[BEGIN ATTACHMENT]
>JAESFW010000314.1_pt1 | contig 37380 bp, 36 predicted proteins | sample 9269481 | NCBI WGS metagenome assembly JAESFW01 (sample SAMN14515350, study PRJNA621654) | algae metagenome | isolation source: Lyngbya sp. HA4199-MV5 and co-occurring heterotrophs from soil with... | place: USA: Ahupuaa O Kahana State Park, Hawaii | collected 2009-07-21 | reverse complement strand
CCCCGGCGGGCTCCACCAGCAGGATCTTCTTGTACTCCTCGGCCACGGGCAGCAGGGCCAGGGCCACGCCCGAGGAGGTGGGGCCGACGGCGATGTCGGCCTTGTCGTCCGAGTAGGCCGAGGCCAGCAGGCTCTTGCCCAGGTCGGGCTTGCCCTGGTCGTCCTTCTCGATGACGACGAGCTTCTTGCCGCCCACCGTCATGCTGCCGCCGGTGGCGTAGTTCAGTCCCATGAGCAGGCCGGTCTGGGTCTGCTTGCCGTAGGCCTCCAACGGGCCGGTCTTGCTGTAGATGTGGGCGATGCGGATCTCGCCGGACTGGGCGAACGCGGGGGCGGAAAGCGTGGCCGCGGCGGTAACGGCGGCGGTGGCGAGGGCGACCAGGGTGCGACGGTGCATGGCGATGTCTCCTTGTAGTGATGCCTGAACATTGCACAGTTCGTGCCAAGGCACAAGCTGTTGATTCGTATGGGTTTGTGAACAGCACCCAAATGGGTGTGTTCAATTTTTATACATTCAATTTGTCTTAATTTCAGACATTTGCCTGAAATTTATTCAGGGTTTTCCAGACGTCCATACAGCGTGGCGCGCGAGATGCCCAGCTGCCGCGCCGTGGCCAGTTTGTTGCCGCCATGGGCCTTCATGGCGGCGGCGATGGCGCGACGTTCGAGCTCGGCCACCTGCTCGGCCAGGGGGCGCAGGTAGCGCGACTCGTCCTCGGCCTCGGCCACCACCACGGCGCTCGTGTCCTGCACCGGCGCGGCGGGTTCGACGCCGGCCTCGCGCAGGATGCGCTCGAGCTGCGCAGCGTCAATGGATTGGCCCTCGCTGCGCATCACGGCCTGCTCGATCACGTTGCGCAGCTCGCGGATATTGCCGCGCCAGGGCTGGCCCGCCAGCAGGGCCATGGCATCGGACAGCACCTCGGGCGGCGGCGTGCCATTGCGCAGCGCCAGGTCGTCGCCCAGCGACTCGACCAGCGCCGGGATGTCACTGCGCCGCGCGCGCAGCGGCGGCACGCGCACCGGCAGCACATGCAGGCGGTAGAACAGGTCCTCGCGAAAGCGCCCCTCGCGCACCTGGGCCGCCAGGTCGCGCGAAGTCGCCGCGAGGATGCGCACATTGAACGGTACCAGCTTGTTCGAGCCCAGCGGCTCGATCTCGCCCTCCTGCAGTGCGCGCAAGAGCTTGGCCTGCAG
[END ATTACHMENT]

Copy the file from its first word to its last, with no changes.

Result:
>JAESFW010000314.1_pt1 | contig 37380 bp, 36 predicted proteins | sample 9269481 | NCBI WGS metagenome assembly JAESFW01 (sample SAMN14515350, study PRJNA621654) | algae metagenome | isolation source: Lyngbya sp. HA4199-MV5 and co-occurring heterotrophs from soil with... | place: USA: Ahupuaa O Kahana State Park, Hawaii | collected 2009-07-21 | reverse complement strand
CCCCGGCGGGCTCCACCAGCAGGATCTTCTTGTACTCCTCGGCCACGGGCAGCAGGGCCAGGGCCACGCCCGAGGAGGTGGGGCCGACGGCGATGTCGGCCTTGTCGTCCGAGTAGGCCGAGGCCAGCAGGCTCTTGCCCAGGTCGGGCTTGCCCTGGTCGTCCTTCTCGATGACGACGAGCTTCTTGCCGCCCACCGTCATGCTGCCGCCGGTGGCGTAGTTCAGTCCCATGAGCAGGCCGGTCTGGGTCTGCTTGCCGTAGGCCTCCAACGGGCCGGTCTTGCTGTAGATGTGGGCGATGCGGATCTCGCCGGACTGGGCGAACGCGGGGGCGGAAAGCGTGGCCGCGGCGGTAACGGCGGCGGTGGCGAGGGCGACCAGGGTGCGACGGTGCATGGCGATGTCTCCTTGTAGTGATGCCTGAACATTGCACAGTTCGTGCCAAGGCACAAGCTGTTGATTCGTATGGGTTTGTGAACAGCACCCAAATGGGTGTGTTCAATTTTTATACATTCAATTTGTCTTAATTTCAGACATTTGCCTGAAATTTATTCAGGGTTTTCCAGACGTCCATACAGCGTGGCGCGCGAGATGCCCAGCTGCCGCGCCGTGGCCAGTTTGTTGCCGCCATGGGCCTTCATGGCGGCGGCGATGGCGCGACGTTCGAGCTCGGCCACCTGCTCGGCCAGGGGGCGCAGGTAGCGCGACTCGTCCTCGGCCTCGGCCACCACCACGGCGCTCGTGTCCTGCACCGGCGCGGCGGGTTCGACGCCGGCCTCGCGCAGGATGCGCTCGAGCTGCGCAGCGTCAATGGATTGGCCCTCGCTGCGCATCACGGCCTGCTCGATCACGTTGCGCAGCTCGCGGATATTGCCGCGCCAGGGCTGGCCCGCCAGCAGGGCCATGGCATCGGACAGCACCTCGGGCGGCGGCGTGCCATTGCGCAGCGCCAGGTCGTCGCCCAGCGACTCGACCAGCGCCGGGATGTCACTGCGCCGCGCGCGCAGCGGCGGCACGCGCACCGGCAGCACATGCAGGCGGTAGAACAGGTCCTCGCGAAAGCGCCCCTCGCGCACCTGGGCCGCCAGGTCGCGCGAAGTCGCCGCGAGGATGCGCACATTGAACGGTACCAGCTTGTTCGAGCCCAGCGGCTCGATCTCGCCCTCCTGCAGTGCGCGCAAGAGCTTGGCCTGCAG